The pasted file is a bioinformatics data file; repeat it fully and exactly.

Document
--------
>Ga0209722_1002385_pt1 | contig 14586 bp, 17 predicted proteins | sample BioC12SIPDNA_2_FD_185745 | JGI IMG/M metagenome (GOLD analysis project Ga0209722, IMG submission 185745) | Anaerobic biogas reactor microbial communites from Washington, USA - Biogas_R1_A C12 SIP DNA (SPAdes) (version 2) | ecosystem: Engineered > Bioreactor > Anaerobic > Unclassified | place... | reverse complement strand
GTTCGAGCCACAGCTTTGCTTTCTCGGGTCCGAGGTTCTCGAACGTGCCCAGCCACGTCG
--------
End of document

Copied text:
>Ga0209722_1002385_pt1 | contig 14586 bp, 17 predicted proteins | sample BioC12SIPDNA_2_FD_185745 | JGI IMG/M metagenome (GOLD analysis project Ga0209722, IMG submission 185745) | Anaerobic biogas reactor microbial communites from Washington, USA - Biogas_R1_A C12 SIP DNA (SPAdes) (version 2) | ecosystem: Engineered > Bioreactor > Anaerobic > Unclassified | place... | reverse complement strand
GTTCGAGCCACAGCTTTGCTTTCTCGGGTCCGAGGTTCTCGAACGTGCCCAGCCACGTCG